On Thursday municipal leaders at the Union of B.C. Municipalities convention voted in support of extending the term for elected local government officials from three years to four.
It has taken six years for local government leaders and the provincial government to get on the same page on this issue.
At the 2007 UBCM convention, delegates voted in favour of extending terms in office to four years. At that time the province rejected the proposal, pending a public consultation process on the issue.
By 2010 the provincial government was onboard to make the change, but local government leaders rejected the idea at the UNBC convention.
Finally on Thursday it seems like both sides are ready to make the change in time for the 2014 municipal elections -unless the province has changed its mind, of course.
It's a change which makes sense, and is long overdue.
Ontario, Quebec, Nova Scotia, Newfoundland and Labrador, New Brunswick and Manitoba all have four-year terms for their municipal leaders. Alberta will be switching from three-year to four-year terms starting in October, and Saskatchewan and P.E.I. have four-year terms for their urban communities.
Reducing the number of municipal elections will save B.C.'s cash-strapped cities, regional districts and school boards money.
Longer terms in office will also give new elected officials longer to settle into their role before they have to start campaigning again. In general it will give city councils, regional district boards and boards of school trustees longer to create and enact their vision for the community they represent.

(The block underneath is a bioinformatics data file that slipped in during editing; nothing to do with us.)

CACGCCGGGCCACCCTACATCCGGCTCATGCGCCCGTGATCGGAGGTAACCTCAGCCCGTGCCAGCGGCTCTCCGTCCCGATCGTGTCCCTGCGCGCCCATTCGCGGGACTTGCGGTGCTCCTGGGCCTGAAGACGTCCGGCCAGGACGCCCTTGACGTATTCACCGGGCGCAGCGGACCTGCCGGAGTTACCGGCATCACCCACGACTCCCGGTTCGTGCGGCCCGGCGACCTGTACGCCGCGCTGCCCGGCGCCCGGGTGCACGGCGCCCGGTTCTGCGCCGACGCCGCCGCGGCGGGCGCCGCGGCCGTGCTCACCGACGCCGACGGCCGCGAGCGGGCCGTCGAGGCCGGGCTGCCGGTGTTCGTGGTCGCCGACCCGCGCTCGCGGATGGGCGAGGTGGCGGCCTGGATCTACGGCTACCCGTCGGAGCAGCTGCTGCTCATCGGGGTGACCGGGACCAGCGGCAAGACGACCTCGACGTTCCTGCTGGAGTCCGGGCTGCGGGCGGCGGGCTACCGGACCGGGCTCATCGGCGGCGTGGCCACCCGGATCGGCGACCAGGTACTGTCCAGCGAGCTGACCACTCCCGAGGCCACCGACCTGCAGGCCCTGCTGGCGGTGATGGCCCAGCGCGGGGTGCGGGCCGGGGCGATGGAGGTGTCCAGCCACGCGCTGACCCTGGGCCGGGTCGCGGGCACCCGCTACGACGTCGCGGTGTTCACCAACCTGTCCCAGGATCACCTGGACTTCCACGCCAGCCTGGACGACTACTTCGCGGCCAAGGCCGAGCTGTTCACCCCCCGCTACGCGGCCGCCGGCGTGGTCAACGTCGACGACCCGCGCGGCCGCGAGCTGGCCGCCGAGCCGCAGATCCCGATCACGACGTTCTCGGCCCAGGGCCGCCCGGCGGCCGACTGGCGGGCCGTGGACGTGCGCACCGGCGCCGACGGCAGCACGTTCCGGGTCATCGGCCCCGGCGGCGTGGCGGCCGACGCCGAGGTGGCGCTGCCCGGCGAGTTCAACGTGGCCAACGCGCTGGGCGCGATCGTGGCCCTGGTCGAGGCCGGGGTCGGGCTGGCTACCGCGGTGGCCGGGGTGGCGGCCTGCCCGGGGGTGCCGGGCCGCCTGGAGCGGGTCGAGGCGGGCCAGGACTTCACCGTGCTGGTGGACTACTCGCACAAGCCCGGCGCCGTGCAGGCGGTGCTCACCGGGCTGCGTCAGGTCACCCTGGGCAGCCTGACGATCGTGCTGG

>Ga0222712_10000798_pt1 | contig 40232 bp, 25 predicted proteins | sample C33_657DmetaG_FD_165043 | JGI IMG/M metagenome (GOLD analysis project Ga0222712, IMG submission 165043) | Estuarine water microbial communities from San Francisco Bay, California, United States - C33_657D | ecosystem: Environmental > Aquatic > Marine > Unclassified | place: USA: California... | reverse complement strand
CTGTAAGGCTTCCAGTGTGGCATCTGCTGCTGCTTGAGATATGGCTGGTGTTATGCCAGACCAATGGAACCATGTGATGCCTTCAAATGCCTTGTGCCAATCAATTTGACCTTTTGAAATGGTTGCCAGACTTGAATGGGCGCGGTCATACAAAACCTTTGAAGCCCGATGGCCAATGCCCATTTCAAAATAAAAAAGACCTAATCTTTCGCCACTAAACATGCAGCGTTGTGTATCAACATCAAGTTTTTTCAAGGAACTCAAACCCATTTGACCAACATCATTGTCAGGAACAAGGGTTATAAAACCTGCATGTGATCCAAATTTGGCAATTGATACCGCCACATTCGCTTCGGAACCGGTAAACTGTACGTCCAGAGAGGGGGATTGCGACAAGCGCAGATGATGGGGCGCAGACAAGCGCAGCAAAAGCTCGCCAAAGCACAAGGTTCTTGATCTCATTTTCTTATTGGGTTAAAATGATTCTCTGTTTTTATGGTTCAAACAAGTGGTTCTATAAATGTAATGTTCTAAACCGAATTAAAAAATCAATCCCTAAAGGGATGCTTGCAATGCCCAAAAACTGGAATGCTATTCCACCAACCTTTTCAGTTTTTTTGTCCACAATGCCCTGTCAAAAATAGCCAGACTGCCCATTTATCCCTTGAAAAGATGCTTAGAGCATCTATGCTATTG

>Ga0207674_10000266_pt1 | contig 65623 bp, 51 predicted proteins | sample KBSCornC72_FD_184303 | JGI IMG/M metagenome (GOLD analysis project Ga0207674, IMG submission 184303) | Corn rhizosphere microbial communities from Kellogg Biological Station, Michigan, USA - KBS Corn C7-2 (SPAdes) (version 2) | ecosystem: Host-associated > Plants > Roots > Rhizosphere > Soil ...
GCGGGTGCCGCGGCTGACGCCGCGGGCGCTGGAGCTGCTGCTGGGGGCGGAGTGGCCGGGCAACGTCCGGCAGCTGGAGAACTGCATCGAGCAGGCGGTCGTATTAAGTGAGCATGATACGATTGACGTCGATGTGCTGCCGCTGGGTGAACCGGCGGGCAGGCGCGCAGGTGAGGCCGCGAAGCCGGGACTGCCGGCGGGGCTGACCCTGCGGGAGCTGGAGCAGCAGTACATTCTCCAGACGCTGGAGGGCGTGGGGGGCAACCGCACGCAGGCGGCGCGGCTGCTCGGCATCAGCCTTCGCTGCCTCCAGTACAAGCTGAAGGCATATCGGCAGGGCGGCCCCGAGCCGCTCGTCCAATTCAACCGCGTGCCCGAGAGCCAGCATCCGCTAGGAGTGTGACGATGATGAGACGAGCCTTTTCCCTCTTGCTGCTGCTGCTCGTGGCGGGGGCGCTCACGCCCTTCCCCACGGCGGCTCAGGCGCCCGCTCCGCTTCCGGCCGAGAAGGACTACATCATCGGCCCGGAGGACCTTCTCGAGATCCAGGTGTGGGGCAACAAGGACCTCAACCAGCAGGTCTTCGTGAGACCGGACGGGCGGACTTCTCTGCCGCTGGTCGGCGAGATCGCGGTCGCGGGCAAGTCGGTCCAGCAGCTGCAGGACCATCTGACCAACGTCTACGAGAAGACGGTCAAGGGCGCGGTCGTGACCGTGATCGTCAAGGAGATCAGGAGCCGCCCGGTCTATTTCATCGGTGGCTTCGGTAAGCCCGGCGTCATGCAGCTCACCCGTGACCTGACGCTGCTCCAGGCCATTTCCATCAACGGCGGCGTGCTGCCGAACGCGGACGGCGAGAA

Unlike provincial and federal politics, where party politics create sides and determine agendas, each member of a local government is a party of one -with their own views and priorities.
It takes time for members of city councils to get to know each other and find enough common ground to move forward. Four-year terms would give each council or board longer to get to business after settling in.
In many cases councillors spend the first year learning the ropes and the third year in pre-campaign mode, so they only spend one year focused on the routine business of local government. Extending terms to four years would double the amount of time new councillors have between figuring out what is going on, and having to start thinking about getting reelected.
Moving to four-year terms will also mean municipal elections will not fall in the same year as scheduled provincial elections, which will prevent voter burnout in election-laden years.
While longer terms will mean running office is a bigger committment for potential city councillors, regional district directors and school trustees, it also provides greater certainty.
Being a city councillor isn't a plush, cushy job like being a senator. The hours are long; the pay is fairly low with no overtime; the work is often dull and unglamourous; the perks are minimal; the expense accounts are small and heavily scrutinized; and they can't run off to Victoria or Ottawa to hide from their constituents like MLAs and MPs.
Extending municipal terms from three years to four years would at least give those brave and dedicated enough to run for local office a little bit more job security.
And besides, only 28.8 per cent of eligible voters cast a ballot in the last municipal election anyway. Since most people don't bother to vote in local elections, for many it won't make the slightest bit of difference.
-- Associate new editor Arthur Williams